Even more important than these strategic changes will be maintaining a reputation for quality. “Consumers are so much more discerning now in China,” said Milton Pedraza, chief executive officer of research and consulting firm Luxury Institute LLC. Brands such as Hermès, Bottega Veneta, Chanel and top-tier liquors are standing out with the Chinese consumers because they are truly unique and exclusive.

Tariffs and other charges often make luxury goods more expensive in China than abroad, leading many Chinese to buy their leather goods and other luxe products on trips. This is one area Canada benefits, as wealthy tourists flock to Toronto and Vancouver to shop, Bain’s report notes.

Unless a housing bubble or debt crisis threaten the Chinese economy, luxury brands may have seen the worst of the slowdown.

“I think by the end of the year we’ll be in a different mode. I think the government will have flexed its muscles, it will have made its point,” Mr. Pedraza said. “There’s a lot of pent-up demand out there.”

The government could risk encouraging a larger black market for goods if its purchasing limitations go on too long or become too stringent, he added.

And industry heavyweights such as LVMH are also betting the government sanctions will ease up in the future. The company is building out its cognac-production capacity in anticipation of future growth. “This will help the brands be in a good position when the destocking in China subsides, although this is expected to continue through the second half of the year,” said Chris Hollis, director of financial communication, on a conference call.

http://m.theglobeandmail.com/report-on-business/international-business/corruption-and-cognac-chinas-crackdown-hits-luxury/article20146104/?service=mobile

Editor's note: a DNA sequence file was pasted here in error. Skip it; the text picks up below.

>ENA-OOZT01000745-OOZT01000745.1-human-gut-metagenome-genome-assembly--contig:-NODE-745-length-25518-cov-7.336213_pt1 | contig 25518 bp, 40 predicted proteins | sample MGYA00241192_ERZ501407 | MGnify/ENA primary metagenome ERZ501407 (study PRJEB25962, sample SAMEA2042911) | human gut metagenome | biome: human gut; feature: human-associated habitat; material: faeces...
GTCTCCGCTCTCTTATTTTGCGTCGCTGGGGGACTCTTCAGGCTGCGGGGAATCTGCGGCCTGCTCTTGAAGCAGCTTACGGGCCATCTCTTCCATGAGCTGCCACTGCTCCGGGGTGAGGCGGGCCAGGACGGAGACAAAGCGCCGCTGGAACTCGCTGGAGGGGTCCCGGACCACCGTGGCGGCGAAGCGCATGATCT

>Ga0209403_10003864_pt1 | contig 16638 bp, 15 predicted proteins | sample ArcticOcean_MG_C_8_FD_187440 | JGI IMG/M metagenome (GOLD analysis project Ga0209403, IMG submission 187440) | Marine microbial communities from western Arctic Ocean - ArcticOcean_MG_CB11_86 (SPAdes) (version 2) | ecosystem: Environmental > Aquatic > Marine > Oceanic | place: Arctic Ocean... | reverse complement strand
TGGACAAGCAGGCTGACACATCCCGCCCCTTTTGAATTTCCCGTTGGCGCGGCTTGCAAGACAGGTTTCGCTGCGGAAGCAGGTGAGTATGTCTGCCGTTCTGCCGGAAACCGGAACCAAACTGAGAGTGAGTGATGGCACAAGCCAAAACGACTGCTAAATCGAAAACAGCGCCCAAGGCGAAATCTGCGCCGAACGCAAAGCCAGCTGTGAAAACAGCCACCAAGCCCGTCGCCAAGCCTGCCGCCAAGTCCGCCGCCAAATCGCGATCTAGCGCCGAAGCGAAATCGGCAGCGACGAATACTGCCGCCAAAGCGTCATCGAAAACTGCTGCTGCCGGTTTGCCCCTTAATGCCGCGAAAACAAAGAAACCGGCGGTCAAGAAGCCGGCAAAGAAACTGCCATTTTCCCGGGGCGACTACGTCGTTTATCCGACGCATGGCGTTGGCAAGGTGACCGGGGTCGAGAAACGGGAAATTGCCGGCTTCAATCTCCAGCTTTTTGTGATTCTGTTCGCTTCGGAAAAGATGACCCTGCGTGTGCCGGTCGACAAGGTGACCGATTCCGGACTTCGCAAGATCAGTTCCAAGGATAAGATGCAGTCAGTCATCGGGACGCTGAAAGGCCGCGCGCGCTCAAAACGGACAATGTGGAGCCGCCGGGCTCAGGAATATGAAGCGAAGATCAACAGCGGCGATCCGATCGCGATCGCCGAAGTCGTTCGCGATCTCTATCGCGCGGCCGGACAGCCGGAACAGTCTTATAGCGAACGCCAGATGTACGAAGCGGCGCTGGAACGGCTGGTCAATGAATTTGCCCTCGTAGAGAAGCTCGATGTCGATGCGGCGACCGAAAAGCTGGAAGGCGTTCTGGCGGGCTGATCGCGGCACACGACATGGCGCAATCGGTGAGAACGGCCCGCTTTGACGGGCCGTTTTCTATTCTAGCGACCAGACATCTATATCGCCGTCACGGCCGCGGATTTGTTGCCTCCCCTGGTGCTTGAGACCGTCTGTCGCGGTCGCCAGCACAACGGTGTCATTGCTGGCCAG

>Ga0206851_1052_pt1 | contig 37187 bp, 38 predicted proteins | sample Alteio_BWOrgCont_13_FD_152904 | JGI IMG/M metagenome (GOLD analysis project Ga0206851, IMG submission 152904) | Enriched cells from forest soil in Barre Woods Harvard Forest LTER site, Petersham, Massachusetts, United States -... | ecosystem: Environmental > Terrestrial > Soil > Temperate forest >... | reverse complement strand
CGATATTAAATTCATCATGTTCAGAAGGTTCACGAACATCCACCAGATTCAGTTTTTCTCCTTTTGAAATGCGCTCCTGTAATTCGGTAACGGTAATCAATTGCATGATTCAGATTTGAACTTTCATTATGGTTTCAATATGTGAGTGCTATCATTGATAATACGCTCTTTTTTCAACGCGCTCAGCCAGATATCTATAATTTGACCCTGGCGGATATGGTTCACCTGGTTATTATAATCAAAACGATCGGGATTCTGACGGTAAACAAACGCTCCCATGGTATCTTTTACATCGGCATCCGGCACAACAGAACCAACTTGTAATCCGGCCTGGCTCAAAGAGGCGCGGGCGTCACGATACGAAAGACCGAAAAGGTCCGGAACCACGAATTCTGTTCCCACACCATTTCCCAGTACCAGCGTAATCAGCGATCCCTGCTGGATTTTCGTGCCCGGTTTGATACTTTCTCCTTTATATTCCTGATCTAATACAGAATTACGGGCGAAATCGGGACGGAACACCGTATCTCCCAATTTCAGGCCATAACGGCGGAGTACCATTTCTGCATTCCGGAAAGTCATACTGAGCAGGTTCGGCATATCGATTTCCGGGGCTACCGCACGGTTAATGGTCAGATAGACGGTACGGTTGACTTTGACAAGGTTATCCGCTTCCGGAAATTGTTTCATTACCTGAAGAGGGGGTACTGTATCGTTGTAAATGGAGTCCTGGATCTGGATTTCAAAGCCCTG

February 28, 2014

Buying into bling

By Daina Lawrence
Special to The Globe and Mail
February 27, 2014

Affluent individuals around the world bucked the depressed market norms of the last few years and managed to keep the luxury goods market bustling by investing in alternatives such as art, wine and supercars.

Companies such as Hermès SA, Michael Kors Holdings Ltd. and LVMH Moët Hennessy Louis Vuitton SA are gaining new customers daily, with 10 million new buyers wading into the market each year.

Many of these companies have given good news to shareholders recently, including luxury goods dynamo Michael Kors – known for its footwear, watches and clothing – whose shares soared 17.3 per cent to $89.91 (U.S.) in early February, after the company’s report of higher-than-expected profits.

Click the link to read the entire article which includes quotes from Milton Pedraza, CEO of Luxury Institute: http://www.theglobeandmail.com/globe-investor/investment-ideas/buying-into-bling/article17132730/

February 27, 2014

Handset Makers Go Big on Smartphones

By Brian X. Chen
New York Times
February 26, 2014

BARCELONA, Spain — Smartphones are going against one of the long-held rules in portable electronics, that smaller is better.

Year by year, computers, storage devices and music players have shed size and weight. And for decades, it has been happening with cellphones, too.

But now cellphones, and smartphones in particular, are going the way of the television: They just keep getting bigger and bigger. And people keep buying them.

The trend became even more apparent this week, as handset makers introduced a number of big-screen smartphones — from five diagonal inches to more than seven inches — at the Mobile World Congress trade show in Barcelona, Spain.

Click the link to read the entire article which includes a quote from Milton Pedraza, CEO of Luxury Institute: http://www.nytimes.com/2014/02/27/technology/handset-makers-go-big-on-smartphones.html?hpw&rref=fashion